Photography by Dan Smyth

Now, I’ve never been a great fan of London’s Heaven. On entry the atmosphere is dour and space to breath tends to become a luxury once the first band are on. But never the less, once you get over that, within the part time gig venue's cavernous walls a host of some of the world’s best small bands play night after night. Tucked neatly away under the arches of Charing Cross Station, Battles took it over for the evening to play their second album ‘Gloss Drop’ in its entirety.

The support band, Thank You, almost seemed like a tribute to Battles' unique style with their waves of guitar adorning the venue, tom toms crashing and synths materializing. But that’s the thing, it only worked as a mere distant tribute, only Battles can do what they do and make it sound as engaging and edgy.

As Battles took to the stage, drummer John Stanier’s cymbals cowered high into the venue, their crashes quickly joined by powerful static strums and guitar hugging electronic blips. The set seemed mainly to consist of the exciting exchange of patterned rhythms between guitarist and keys player Ian Williams and bassist come guitarist Dave Konopka, blending their intricate melodies finely into the network of sounds beneath them.

Heaven’s always been something of a visual indulgence, with its powerful light shows tricking photographers and audience alike at every moment; and they didn’t seem to hold back for Battles, as some members of the crowd chose to sport shades as strobes glared away.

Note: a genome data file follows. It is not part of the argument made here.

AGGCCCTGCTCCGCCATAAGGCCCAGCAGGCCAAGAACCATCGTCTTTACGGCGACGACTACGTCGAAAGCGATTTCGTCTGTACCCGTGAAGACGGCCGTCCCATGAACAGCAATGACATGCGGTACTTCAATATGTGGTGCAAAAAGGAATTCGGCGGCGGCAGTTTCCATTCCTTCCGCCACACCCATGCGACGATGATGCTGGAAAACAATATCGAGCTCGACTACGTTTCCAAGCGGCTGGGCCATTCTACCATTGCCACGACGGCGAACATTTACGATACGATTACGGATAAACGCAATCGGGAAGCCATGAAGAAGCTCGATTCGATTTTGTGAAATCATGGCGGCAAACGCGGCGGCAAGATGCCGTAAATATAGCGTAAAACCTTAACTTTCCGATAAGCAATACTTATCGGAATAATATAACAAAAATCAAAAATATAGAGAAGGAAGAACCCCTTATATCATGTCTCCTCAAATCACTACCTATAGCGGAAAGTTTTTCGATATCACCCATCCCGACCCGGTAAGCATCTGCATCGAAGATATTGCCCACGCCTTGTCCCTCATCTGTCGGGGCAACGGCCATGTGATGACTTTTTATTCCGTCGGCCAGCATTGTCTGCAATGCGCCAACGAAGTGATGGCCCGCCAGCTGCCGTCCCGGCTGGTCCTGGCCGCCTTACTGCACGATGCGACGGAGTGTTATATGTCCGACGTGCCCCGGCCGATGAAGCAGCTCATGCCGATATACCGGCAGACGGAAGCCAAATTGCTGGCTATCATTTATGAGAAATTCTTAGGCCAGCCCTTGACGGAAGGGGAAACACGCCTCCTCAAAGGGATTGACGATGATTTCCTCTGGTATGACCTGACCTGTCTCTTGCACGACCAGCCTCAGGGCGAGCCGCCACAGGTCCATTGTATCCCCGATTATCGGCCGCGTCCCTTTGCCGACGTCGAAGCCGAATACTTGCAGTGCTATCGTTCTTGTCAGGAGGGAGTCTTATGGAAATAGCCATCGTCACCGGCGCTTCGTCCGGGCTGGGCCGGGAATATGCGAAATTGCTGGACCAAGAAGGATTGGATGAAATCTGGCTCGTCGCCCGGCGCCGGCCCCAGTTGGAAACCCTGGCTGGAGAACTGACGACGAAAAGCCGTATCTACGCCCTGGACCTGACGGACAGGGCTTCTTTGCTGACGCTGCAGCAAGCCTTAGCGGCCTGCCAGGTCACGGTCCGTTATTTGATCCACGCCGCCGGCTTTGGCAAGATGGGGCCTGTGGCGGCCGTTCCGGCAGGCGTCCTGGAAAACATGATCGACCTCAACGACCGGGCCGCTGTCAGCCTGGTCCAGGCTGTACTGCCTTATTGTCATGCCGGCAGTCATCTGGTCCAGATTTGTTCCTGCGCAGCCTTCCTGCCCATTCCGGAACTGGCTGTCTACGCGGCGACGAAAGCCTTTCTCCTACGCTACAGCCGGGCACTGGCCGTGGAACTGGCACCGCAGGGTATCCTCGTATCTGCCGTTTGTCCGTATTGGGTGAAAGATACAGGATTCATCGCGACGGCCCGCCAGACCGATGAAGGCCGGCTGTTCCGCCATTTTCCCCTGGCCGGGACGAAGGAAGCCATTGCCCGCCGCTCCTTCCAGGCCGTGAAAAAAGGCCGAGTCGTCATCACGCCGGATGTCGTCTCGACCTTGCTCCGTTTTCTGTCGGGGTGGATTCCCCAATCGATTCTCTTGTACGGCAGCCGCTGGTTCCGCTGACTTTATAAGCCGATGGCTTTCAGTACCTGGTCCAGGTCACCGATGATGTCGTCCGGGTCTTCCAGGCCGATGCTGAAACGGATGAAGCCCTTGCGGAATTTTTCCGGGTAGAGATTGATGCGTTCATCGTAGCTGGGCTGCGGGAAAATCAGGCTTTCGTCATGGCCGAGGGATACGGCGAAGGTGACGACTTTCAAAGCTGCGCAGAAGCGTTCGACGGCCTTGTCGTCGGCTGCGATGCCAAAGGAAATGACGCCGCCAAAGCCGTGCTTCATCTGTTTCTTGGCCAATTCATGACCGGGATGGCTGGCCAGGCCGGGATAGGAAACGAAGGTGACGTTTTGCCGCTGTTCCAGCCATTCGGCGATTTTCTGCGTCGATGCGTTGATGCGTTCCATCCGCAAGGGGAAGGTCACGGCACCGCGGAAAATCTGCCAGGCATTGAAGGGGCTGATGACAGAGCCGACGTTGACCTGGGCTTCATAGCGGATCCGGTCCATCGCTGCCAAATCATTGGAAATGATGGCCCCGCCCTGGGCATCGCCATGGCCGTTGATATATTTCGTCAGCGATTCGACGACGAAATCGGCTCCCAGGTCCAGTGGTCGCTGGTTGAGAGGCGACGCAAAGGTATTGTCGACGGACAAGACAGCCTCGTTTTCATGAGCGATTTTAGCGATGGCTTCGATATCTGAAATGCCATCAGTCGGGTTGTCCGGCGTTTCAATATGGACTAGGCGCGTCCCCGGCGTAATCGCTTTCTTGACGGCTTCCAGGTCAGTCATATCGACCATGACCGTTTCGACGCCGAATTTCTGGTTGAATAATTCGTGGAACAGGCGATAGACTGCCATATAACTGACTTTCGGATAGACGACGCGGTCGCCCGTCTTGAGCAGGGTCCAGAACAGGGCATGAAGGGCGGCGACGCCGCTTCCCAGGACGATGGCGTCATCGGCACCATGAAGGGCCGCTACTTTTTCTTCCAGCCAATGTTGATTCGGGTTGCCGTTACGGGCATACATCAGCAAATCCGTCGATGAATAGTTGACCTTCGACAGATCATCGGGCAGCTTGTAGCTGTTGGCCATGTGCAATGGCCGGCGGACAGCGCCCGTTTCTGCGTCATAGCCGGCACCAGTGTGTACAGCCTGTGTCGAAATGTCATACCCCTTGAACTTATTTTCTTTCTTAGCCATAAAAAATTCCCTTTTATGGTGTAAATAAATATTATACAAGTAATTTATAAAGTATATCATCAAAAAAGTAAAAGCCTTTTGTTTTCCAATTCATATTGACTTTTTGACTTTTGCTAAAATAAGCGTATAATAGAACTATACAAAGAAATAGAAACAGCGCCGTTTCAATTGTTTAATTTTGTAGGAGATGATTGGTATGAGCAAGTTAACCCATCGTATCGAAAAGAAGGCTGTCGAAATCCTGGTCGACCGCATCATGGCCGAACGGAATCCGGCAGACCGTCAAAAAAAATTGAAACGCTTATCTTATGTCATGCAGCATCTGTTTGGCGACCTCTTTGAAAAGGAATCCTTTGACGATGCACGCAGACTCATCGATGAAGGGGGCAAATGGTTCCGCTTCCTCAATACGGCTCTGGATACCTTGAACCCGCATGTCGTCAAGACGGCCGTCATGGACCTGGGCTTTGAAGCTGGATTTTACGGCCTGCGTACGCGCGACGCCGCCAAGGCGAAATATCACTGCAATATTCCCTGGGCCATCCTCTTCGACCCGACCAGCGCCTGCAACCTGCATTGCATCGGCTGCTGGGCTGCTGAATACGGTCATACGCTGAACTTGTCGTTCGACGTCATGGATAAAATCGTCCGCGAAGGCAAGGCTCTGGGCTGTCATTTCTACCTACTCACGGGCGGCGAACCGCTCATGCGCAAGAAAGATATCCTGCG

Battles

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A projection screen flashing in the background at first seemed to play no effect in the aesthetic of the performance. Later though, smooth visuals of collaborators from the new record revealed themselves, as the band layered vocal tracks along with the cut and chop of the images behind them. Although unrelenting and at times indistinguishable from noise the sounds of Battles rose through Heaven’s dense speakers and enchanted the crowd beneath as audience members strutted accordingly with each hip and jerk. New single ‘Ice Cream’ saw the warmest response prompting a scramble for position in the sold out gig as Ian Williams tapped away engrossingly at an MPC as squirms of vocal flashed against the screen.

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Although atmosphere hindered tonight, Battles came, did their job and seemed in appreciative nature. It’s just a shame the crowd responded with cries for sounds of their debut.

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